Nokia's Espoo, Finland headquarters. Source: Nokia.
Shares of Alcatel-Lucent jumped as much as 6% higher in pre-market trading on Wednesday, buoyed by reports that Nokia might seek a partnership or even buy the company outright. Nokia shares also rose on the news, but they settled at a more modest 2% gain.
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The potential merger news comes from Reuters, citing sources in Germany. According to anonymous insiders, probably hailing from the Siemensnetworking operations that were swallowed by Nokia Networks in 2013, the companies explored merger options in the pastwhichhave always fallen apart. This is a fresh round of talks.
Neither company has commented on the report, which also included hints of Nokia entering the wearable computing market. Absorbing large-scale networking equipment maker Alcatel-Lucent would do little to bolster Nokia's mobile device strategy, but anything is possible as recently appointed Nokia CEO, Rajeev Suri, works to establish his personal legacy at the reformed Finnish company.
So, there may or may not be a real deal on the table. Partnerships are easy by comparison, and the two companies have already worked together for years. Nokia resells and supports many Alcatel-Lucent hardware packages as part of its telecom networking infrastructure operations, but the French-American company is not recognized as an official Nokia partner.
So there's plenty of room to get these two companies working closer together without going as far as an all-out merger. That's enough to lift the spirits at Alcatel-Lucent, where sales and cash flows have been sagging in recent years:
But with the buyout alternative reportedly on the table, how would that strategy help Nokia -- or Alcatel-Lucent?
First, let's consider the price tag.
After 10 years of weak results and matching stock market performance, Alcatel-Lucent is worth about half of what it was in 2004. Alcatel-Lucent shareholders would love a quick and profitable exit, but Nokia's payoff is less obvious. Even at these lower prices, it would be a big bite for anyone to swallow.
Acquiring the company, hide and hair, would cost about $10 billion plus a reasonable buyout premium. Nokia only has $9.5 billion in liquid cash reserves (and $3.2 billion of long-term debt already), so a deal like that would have to rely on a large batch of share swaps. Nokia's market cap is much larger than Alcatel-Lucent's, so it wouldn't be a merger of equals.
Nokia could sidestep this enormous investment by buying some smaller piece of Alcatel-Lucent's operations, such as its optical networking or wireless base station operations. But it's unclear how much any of these options would cost, and Nokia should be more interested in the integrated package of Alcatel-Lucent's networking hardware.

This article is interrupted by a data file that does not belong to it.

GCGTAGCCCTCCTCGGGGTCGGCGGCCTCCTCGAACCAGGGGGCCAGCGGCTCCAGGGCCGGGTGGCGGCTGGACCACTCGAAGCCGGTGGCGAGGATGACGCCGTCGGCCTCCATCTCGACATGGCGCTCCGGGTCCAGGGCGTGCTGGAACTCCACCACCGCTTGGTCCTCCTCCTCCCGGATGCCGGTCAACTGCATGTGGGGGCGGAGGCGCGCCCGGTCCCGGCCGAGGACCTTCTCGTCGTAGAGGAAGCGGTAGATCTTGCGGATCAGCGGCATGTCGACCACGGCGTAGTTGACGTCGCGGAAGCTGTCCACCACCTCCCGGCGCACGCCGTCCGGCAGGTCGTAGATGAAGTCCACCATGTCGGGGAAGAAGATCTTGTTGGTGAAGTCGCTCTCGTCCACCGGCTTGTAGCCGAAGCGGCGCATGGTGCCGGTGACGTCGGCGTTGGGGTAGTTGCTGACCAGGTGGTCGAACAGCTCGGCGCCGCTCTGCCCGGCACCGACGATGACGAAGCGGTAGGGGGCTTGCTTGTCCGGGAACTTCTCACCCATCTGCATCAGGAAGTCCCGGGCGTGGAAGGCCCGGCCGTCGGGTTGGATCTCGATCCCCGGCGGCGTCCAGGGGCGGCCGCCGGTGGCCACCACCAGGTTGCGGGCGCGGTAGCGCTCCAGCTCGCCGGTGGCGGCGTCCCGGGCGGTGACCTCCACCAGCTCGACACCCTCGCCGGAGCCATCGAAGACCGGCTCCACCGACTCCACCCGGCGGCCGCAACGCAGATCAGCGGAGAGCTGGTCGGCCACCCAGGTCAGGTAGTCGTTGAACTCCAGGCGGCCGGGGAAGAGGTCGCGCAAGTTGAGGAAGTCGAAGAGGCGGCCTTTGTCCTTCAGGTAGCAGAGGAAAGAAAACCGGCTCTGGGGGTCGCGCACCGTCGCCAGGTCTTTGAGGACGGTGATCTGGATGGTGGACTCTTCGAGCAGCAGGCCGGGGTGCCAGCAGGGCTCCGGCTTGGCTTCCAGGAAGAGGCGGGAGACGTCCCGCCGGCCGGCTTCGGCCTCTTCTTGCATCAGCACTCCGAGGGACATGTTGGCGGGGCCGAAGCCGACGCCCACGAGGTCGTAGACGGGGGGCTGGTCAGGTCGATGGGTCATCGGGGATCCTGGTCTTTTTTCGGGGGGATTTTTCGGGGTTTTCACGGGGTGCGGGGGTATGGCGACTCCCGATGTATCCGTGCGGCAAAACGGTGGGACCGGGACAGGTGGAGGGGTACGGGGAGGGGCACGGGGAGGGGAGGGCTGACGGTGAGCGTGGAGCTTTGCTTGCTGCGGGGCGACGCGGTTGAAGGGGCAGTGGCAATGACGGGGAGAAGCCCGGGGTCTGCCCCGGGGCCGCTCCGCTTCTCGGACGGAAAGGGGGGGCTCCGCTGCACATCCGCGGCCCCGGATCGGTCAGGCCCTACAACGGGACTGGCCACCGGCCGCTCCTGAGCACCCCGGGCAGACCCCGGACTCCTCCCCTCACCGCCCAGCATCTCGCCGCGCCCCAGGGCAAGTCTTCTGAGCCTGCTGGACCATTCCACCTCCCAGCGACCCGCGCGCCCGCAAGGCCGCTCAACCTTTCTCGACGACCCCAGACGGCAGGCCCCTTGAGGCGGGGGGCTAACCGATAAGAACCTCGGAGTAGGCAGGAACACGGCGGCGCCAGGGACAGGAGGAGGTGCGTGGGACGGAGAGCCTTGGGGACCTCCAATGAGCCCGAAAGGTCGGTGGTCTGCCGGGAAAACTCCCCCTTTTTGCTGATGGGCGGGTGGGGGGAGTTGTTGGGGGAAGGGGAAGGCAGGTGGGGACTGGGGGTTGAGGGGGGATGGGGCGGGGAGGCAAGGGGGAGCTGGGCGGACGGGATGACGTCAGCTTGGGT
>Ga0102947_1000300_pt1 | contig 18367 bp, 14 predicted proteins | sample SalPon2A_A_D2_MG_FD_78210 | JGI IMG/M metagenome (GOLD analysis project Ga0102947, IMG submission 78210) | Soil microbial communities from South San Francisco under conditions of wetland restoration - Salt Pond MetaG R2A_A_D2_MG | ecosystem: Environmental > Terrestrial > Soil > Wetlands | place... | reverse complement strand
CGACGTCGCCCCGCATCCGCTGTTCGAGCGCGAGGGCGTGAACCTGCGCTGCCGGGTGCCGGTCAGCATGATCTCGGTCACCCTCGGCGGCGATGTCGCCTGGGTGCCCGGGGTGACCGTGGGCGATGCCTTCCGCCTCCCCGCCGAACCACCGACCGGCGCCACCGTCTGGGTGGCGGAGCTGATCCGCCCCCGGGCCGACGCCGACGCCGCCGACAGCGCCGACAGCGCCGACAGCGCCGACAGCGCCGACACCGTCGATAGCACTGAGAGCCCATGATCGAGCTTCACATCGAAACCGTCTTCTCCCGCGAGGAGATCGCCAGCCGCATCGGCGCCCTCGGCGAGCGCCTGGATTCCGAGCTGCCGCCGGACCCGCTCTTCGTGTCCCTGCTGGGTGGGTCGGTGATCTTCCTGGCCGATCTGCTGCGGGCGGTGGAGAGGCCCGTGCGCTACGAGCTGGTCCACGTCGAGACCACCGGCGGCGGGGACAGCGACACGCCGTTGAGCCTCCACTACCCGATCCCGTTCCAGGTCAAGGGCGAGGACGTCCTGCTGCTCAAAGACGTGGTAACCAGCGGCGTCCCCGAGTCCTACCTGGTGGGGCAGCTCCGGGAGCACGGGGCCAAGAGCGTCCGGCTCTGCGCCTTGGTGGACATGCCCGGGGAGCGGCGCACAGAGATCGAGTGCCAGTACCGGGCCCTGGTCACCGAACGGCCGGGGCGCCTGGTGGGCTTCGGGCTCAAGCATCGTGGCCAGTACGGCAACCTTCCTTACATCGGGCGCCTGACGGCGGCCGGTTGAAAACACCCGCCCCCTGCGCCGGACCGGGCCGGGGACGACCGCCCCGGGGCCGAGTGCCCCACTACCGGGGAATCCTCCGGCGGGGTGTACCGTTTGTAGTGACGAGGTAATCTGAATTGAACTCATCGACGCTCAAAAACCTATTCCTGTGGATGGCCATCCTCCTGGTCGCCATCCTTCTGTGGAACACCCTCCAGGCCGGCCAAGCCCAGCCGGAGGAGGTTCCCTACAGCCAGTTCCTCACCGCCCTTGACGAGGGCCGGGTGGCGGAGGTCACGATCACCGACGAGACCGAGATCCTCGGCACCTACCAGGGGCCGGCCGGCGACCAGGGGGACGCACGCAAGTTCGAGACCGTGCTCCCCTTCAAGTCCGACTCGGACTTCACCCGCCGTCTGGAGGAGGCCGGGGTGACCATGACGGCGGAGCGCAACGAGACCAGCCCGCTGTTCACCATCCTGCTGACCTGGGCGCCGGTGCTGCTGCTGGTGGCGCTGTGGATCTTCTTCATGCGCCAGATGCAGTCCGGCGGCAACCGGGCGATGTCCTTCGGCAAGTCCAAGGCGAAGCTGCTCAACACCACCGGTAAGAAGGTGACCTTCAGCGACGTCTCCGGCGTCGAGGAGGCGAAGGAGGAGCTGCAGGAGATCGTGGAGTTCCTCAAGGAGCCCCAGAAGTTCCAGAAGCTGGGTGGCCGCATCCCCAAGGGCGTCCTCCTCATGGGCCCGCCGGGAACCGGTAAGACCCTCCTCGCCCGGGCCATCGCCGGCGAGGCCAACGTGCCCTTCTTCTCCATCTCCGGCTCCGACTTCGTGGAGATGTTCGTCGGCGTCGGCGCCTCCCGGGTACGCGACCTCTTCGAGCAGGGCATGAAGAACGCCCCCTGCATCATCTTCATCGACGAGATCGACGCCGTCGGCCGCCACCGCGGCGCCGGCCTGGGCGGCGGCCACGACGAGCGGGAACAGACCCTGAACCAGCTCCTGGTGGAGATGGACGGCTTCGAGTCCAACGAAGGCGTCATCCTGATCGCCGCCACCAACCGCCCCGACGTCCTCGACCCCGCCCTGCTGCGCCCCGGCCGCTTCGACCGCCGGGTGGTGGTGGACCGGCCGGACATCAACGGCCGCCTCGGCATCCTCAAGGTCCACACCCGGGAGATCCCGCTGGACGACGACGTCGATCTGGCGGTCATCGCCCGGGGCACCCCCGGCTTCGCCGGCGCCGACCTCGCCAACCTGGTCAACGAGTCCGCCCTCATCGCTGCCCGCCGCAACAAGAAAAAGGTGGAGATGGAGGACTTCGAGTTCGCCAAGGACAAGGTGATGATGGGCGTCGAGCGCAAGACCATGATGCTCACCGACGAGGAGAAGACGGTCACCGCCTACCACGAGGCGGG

Owning these assets would make Nokia a one-of-a-kind network infrastructure play that makes the hardware, then installs and even manages it if clients are interested. Nobody else offers that type of top-to-bottom package for telecom clients. Cisco Systemscomes close, but it isn't terribly interested in installation and network management. LM Ericssonshould also be interested in a hardware play like Alcatel-Lucent, but it has yet to make any moves in that direction.
A hookup between Nokia and Alcatel-Lucent has been contemplated many times, and for good reason -- these businesses would work well together. That's only more true now that Nokia is free to focus wholeheartedly on infrastructure networks, having offloaded its money-burning handset operations to Microsoft.
The question is: Does Rajeev see more than $10 billion of value in creating this mythical beast of a long-haul communications specialist?
Going through with this merger would amount to the third game-changing reorganization at Nokia in less than two years. First, the handset division went to Washington and then Nokia bought out the Siemens half of Nokia Siemens Networks. I'm not sure Nokia is ready to take on another massive system shock right now, even if the long-term benefits seem valuable enough.
So, while I wouldn't be shocked to see a merger announcement here, I'm also not loading up on pre-buyout Alcatel-Lucent shares. Chances are, nothing will happen.
The article Should Nokia Networks Buy Alcatel-Lucent? originally appeared on Fool.com.
Anders Bylund has no position in any stocks mentioned. The Motley Fool recommends Cisco Systems. The Motley Fool owns shares of Microsoft. Try any of our Foolish newsletter services free for 30 days.We Fools may not all hold the same opinions, but we all believe that considering a diverse range of insights makes us better investors. The Motley Fool has a disclosure policy.
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